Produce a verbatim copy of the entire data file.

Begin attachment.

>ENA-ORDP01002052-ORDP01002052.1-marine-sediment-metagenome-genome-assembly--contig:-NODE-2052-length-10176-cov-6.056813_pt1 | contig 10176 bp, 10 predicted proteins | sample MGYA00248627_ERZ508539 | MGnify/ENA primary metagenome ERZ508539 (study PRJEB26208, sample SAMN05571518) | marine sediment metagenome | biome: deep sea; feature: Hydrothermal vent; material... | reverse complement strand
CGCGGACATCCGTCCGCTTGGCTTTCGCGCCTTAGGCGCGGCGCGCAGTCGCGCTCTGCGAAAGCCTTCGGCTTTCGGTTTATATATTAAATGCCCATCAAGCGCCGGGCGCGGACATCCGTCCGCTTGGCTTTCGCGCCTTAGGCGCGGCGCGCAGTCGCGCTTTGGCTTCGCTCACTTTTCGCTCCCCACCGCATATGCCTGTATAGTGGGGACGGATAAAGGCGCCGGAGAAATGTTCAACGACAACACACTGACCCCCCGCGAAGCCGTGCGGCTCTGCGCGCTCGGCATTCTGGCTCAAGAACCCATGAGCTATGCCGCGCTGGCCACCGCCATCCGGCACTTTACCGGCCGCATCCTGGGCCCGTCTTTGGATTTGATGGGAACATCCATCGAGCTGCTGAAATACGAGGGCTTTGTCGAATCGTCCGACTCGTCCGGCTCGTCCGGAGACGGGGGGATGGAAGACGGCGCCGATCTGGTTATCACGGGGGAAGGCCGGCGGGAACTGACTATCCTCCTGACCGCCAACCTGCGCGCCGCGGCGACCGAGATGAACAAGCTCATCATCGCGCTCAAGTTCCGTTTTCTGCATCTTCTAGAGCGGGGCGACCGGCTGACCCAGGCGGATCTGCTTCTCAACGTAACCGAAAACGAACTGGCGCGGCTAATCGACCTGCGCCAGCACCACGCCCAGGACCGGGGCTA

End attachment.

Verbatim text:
>ENA-ORDP01002052-ORDP01002052.1-marine-sediment-metagenome-genome-assembly--contig:-NODE-2052-length-10176-cov-6.056813_pt1 | contig 10176 bp, 10 predicted proteins | sample MGYA00248627_ERZ508539 | MGnify/ENA primary metagenome ERZ508539 (study PRJEB26208, sample SAMN05571518) | marine sediment metagenome | biome: deep sea; feature: Hydrothermal vent; material... | reverse complement strand
CGCGGACATCCGTCCGCTTGGCTTTCGCGCCTTAGGCGCGGCGCGCAGTCGCGCTCTGCGAAAGCCTTCGGCTTTCGGTTTATATATTAAATGCCCATCAAGCGCCGGGCGCGGACATCCGTCCGCTTGGCTTTCGCGCCTTAGGCGCGGCGCGCAGTCGCGCTTTGGCTTCGCTCACTTTTCGCTCCCCACCGCATATGCCTGTATAGTGGGGACGGATAAAGGCGCCGGAGAAATGTTCAACGACAACACACTGACCCCCCGCGAAGCCGTGCGGCTCTGCGCGCTCGGCATTCTGGCTCAAGAACCCATGAGCTATGCCGCGCTGGCCACCGCCATCCGGCACTTTACCGGCCGCATCCTGGGCCCGTCTTTGGATTTGATGGGAACATCCATCGAGCTGCTGAAATACGAGGGCTTTGTCGAATCGTCCGACTCGTCCGGCTCGTCCGGAGACGGGGGGATGGAAGACGGCGCCGATCTGGTTATCACGGGGGAAGGCCGGCGGGAACTGACTATCCTCCTGACCGCCAACCTGCGCGCCGCGGCGACCGAGATGAACAAGCTCATCATCGCGCTCAAGTTCCGTTTTCTGCATCTTCTAGAGCGGGGCGACCGGCTGACCCAGGCGGATCTGCTTCTCAACGTAACCGAAAACGAACTGGCGCGGCTAATCGACCTGCGCCAGCACCACGCCCAGGACCGGGGCTA